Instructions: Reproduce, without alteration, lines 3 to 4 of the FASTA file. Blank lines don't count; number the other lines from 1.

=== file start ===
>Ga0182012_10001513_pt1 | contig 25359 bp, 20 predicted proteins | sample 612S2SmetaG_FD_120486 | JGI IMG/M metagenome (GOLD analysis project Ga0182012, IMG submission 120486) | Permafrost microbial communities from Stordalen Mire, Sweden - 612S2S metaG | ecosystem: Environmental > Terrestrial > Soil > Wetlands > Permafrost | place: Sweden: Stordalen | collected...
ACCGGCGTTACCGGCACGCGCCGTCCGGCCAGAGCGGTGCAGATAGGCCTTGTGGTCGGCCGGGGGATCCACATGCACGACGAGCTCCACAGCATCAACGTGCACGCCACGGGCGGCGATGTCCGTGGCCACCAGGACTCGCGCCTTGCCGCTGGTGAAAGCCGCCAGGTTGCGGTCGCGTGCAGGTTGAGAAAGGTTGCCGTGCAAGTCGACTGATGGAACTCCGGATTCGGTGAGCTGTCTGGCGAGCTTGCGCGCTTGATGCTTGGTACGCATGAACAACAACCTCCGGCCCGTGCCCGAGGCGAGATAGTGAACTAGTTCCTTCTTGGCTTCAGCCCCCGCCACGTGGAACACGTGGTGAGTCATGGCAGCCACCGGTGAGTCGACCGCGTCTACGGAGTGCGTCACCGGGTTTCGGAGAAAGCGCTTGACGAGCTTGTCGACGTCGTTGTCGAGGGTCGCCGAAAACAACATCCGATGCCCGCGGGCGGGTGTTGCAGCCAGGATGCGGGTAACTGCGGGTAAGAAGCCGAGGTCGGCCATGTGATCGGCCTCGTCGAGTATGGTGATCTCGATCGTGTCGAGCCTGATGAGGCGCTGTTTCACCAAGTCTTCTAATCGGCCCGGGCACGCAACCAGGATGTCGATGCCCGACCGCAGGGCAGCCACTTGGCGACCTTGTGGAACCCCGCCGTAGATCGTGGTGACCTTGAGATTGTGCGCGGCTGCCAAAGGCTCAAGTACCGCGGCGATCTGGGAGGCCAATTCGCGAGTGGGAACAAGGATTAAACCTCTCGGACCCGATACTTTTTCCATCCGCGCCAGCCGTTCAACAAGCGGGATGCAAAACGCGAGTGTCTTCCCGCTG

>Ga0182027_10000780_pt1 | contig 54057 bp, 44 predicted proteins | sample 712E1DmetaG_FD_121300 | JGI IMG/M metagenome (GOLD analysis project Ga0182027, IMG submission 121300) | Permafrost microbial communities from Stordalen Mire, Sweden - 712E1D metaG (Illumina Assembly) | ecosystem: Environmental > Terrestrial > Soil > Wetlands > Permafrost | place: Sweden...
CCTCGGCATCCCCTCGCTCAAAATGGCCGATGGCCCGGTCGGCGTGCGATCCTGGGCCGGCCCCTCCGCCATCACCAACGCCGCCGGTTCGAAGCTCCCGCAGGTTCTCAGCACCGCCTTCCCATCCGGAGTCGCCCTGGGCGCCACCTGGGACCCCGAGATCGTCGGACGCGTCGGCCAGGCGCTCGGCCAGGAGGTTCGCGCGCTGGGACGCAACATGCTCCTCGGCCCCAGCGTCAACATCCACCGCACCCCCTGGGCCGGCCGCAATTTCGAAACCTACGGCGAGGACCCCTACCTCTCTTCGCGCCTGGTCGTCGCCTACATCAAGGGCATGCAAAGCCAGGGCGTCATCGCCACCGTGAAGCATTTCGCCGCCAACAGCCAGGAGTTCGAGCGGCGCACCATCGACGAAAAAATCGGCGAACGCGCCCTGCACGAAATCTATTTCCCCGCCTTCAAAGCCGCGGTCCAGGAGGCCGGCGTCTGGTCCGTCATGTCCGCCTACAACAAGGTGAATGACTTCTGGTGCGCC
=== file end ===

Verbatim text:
>Ga0182027_10000780_pt1 | contig 54057 bp, 44 predicted proteins | sample 712E1DmetaG_FD_121300 | JGI IMG/M metagenome (GOLD analysis project Ga0182027, IMG submission 121300) | Permafrost microbial communities from Stordalen Mire, Sweden - 712E1D metaG (Illumina Assembly) | ecosystem: Environmental > Terrestrial > Soil > Wetlands > Permafrost | place: Sweden...
CCTCGGCATCCCCTCGCTCAAAATGGCCGATGGCCCGGTCGGCGTGCGATCCTGGGCCGGCCCCTCCGCCATCACCAACGCCGCCGGTTCGAAGCTCCCGCAGGTTCTCAGCACCGCCTTCCCATCCGGAGTCGCCCTGGGCGCCACCTGGGACCCCGAGATCGTCGGACGCGTCGGCCAGGCGCTCGGCCAGGAGGTTCGCGCGCTGGGACGCAACATGCTCCTCGGCCCCAGCGTCAACATCCACCGCACCCCCTGGGCCGGCCGCAATTTCGAAACCTACGGCGAGGACCCCTACCTCTCTTCGCGCCTGGTCGTCGCCTACATCAAGGGCATGCAAAGCCAGGGCGTCATCGCCACCGTGAAGCATTTCGCCGCCAACAGCCAGGAGTTCGAGCGGCGCACCATCGACGAAAAAATCGGCGAACGCGCCCTGCACGAAATCTATTTCCCCGCCTTCAAAGCCGCGGTCCAGGAGGCCGGCGTCTGGTCCGTCATGTCCGCCTACAACAAGGTGAATGACTTCTGGTGCGCC